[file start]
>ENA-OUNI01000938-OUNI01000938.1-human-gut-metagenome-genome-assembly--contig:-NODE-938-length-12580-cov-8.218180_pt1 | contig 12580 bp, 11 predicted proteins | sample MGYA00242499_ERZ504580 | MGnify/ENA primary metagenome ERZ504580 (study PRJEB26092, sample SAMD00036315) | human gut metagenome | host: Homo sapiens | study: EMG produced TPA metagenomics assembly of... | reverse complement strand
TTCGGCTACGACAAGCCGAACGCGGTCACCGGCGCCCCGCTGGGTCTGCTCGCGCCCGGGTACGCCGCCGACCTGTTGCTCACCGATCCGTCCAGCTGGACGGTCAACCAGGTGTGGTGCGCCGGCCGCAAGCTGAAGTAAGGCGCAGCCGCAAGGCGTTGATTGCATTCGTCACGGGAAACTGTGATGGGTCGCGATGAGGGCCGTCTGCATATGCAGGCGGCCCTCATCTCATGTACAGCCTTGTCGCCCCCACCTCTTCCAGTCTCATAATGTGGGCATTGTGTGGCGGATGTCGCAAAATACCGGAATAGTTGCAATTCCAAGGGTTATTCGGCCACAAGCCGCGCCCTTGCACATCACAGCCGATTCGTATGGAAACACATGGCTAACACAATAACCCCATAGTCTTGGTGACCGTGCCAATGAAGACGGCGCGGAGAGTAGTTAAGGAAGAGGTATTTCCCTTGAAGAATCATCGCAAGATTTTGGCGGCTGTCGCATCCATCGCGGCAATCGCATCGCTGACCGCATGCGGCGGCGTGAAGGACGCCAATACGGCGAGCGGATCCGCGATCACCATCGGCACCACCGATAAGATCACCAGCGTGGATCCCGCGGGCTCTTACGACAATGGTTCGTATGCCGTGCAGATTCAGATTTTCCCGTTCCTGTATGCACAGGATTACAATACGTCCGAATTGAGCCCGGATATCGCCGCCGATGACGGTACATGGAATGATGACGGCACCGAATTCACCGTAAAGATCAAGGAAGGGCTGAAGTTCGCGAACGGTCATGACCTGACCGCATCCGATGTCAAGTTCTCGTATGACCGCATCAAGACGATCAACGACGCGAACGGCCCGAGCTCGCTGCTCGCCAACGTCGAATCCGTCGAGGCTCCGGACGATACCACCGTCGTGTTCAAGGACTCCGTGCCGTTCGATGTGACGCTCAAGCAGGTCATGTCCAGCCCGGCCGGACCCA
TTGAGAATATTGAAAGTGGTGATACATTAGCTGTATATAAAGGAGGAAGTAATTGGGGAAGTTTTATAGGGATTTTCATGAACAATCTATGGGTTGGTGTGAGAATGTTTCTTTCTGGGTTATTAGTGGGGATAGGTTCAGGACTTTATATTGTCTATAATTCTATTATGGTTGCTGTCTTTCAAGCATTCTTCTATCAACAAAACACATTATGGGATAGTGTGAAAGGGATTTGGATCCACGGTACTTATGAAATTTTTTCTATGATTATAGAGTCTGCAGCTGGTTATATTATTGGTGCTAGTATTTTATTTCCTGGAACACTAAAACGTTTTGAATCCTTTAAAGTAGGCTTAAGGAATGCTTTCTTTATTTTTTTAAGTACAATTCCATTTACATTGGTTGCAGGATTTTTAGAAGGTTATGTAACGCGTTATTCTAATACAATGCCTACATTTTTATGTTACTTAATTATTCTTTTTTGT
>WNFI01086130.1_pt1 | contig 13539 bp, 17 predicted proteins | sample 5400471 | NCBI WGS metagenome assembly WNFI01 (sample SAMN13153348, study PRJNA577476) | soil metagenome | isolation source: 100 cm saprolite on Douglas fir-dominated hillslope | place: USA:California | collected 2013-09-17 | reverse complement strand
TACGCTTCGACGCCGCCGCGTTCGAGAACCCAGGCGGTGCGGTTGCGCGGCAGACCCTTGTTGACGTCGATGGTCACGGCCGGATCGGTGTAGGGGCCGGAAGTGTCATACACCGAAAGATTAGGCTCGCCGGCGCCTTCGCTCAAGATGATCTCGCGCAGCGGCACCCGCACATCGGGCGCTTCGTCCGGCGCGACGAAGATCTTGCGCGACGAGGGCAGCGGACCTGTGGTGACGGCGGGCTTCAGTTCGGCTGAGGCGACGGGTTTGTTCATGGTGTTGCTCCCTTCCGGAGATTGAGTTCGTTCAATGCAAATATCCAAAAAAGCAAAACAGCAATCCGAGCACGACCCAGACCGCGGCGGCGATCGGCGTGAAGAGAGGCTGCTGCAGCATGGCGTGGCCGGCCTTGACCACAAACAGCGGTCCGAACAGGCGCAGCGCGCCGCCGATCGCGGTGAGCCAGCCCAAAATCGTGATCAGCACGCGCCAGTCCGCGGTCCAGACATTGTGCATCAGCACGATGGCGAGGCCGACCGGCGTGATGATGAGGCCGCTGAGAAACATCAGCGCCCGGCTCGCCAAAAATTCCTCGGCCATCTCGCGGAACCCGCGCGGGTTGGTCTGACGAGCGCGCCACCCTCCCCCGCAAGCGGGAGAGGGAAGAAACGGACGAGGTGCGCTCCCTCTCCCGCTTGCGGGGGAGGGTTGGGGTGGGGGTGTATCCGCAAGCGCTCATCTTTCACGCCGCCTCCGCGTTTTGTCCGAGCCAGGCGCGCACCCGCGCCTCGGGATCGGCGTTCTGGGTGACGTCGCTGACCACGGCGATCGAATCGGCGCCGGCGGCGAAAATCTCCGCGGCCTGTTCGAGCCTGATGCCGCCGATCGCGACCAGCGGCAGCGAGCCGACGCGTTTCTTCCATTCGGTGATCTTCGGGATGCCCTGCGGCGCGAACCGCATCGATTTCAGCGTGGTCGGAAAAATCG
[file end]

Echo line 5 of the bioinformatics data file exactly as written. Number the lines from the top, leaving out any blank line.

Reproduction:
TACGCTTCGACGCCGCCGCGTTCGAGAACCCAGGCGGTGCGGTTGCGCGGCAGACCCTTGTTGACGTCGATGGTCACGGCCGGATCGGTGTAGGGGCCGGAAGTGTCATACACCGAAAGATTAGGCTCGCCGGCGCCTTCGCTCAAGATGATCTCGCGCAGCGGCACCCGCACATCGGGCGCTTCGTCCGGCGCGACGAAGATCTTGCGCGACGAGGGCAGCGGACCTGTGGTGACGGCGGGCTTCAGTTCGGCTGAGGCGACGGGTTTGTTCATGGTGTTGCTCCCTTCCGGAGATTGAGTTCGTTCAATGCAAATATCCAAAAAAGCAAAACAGCAATCCGAGCACGACCCAGACCGCGGCGGCGATCGGCGTGAAGAGAGGCTGCTGCAGCATGGCGTGGCCGGCCTTGACCACAAACAGCGGTCCGAACAGGCGCAGCGCGCCGCCGATCGCGGTGAGCCAGCCCAAAATCGTGATCAGCACGCGCCAGTCCGCGGTCCAGACATTGTGCATCAGCACGATGGCGAGGCCGACCGGCGTGATGATGAGGCCGCTGAGAAACATCAGCGCCCGGCTCGCCAAAAATTCCTCGGCCATCTCGCGGAACCCGCGCGGGTTGGTCTGACGAGCGCGCCACCCTCCCCCGCAAGCGGGAGAGGGAAGAAACGGACGAGGTGCGCTCCCTCTCCCGCTTGCGGGGGAGGGTTGGGGTGGGGGTGTATCCGCAAGCGCTCATCTTTCACGCCGCCTCCGCGTTTTGTCCGAGCCAGGCGCGCACCCGCGCCTCGGGATCGGCGTTCTGGGTGACGTCGCTGACCACGGCGATCGAATCGGCGCCGGCGGCGAAAATCTCCGCGGCCTGTTCGAGCCTGATGCCGCCGATCGCGACCAGCGGCAGCGAGCCGACGCGTTTCTTCCATTCGGTGATCTTCGGGATGCCCTGCGGCGCGAACCGCATCGATTTCAGCGTGGTCGGAAAAATCG